In addition to classrooms, the Pratt Student Center, which opened in 2013 following a significant refurbishment of a former university gymnasium, is located on the main campus in New Castle. The Wilson Graduate Center, located in New Castle, offers the majority of the university’s graduate and doctorate degree programs in northern Delaware.
Acceptance rate: 99.9%
Nyack College is a private Christian college in New York City, New York, connected with the Christian and Missionary Alliance. The Alliance Theological Seminary, the College of Arts and Sciences, and the College of Graduate and Professional Programs are among the school’s three academic departments, which enroll just over 1,000 students. As part of its undergraduate, graduate, and seminary programs, Nyack provides both on-campus and online courses.
Dr. A.B. Simpson created the institution in the year 1882 in New York City, originally known as the Missionary Training Institute. Dr. Simpson left a renowned New York City pastorate to create an interdenominational group dedicated to reaching the underserved. Many of Simpson’s contemporaries agreed with him, including mainline church officials, laborers, and theological professors.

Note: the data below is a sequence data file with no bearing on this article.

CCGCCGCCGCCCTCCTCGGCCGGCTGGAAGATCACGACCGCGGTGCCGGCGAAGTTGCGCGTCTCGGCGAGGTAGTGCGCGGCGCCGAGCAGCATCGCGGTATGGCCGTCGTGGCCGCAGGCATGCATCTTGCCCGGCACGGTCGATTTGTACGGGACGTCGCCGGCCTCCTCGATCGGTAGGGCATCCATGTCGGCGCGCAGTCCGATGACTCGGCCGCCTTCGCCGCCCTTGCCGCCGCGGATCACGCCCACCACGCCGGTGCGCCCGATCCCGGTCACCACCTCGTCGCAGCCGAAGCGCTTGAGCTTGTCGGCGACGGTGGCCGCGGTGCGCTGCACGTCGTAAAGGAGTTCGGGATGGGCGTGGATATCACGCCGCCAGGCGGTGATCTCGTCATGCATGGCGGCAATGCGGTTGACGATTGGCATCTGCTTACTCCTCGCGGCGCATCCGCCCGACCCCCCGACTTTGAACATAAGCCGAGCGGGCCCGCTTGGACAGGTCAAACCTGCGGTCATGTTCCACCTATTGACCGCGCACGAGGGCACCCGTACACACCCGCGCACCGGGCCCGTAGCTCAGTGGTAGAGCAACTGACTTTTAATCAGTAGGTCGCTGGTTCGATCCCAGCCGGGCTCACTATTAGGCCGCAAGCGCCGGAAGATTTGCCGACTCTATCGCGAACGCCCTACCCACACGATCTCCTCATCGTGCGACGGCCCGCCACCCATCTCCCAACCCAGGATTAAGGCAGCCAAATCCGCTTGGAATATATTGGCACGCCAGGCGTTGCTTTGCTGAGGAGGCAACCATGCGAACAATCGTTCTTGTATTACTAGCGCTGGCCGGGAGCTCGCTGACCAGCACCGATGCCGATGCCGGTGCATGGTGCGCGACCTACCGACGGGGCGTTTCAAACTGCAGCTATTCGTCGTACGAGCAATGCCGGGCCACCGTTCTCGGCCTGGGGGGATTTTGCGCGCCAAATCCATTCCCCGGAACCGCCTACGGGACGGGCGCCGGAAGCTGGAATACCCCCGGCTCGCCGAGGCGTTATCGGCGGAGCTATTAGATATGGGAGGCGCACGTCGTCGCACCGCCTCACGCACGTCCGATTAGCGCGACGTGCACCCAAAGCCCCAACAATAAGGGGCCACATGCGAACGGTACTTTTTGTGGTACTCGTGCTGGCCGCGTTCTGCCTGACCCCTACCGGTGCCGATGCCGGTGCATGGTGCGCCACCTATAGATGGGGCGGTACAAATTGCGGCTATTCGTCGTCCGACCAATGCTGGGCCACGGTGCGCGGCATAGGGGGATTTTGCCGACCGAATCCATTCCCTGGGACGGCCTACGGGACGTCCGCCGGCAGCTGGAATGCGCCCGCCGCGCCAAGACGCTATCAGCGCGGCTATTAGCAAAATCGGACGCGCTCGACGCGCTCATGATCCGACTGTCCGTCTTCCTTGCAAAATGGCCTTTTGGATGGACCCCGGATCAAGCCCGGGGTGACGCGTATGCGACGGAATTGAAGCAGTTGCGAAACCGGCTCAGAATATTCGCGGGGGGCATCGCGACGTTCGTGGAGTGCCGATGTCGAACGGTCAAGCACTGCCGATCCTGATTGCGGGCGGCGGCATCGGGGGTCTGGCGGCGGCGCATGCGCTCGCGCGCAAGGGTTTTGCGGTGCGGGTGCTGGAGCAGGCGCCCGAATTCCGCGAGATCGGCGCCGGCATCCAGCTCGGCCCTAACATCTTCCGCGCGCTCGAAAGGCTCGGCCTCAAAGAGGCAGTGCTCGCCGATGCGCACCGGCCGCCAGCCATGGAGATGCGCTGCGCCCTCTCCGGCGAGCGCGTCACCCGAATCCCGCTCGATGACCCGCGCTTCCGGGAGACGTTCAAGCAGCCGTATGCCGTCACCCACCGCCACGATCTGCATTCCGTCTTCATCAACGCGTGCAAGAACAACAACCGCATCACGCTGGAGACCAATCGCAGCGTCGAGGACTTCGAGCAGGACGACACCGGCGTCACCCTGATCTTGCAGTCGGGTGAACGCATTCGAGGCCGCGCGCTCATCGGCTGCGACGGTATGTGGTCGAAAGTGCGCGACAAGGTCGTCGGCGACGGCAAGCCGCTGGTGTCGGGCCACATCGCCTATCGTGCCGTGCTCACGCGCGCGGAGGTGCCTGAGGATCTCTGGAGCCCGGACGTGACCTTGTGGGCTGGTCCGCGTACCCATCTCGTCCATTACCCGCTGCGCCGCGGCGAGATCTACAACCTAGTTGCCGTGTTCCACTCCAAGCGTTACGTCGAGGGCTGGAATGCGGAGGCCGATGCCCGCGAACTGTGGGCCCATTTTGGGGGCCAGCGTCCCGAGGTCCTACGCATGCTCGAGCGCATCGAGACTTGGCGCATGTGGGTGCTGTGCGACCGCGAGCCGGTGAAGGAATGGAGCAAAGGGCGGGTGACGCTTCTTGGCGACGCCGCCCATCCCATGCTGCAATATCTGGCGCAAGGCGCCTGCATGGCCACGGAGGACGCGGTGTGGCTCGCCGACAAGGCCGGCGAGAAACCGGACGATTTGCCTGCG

Acceptance rate: 99.8%
Cameron University, located in Lawton, Oklahoma, is a public university. It has over 50 undergraduate and graduate degree options to choose from. The liberal arts, science and technology, as well as graduate and professional courses, are all emphasized in the degree programs. It began as one of six agricultural high schools in the predominantly rural region in 1908, just after Oklahoma became a state.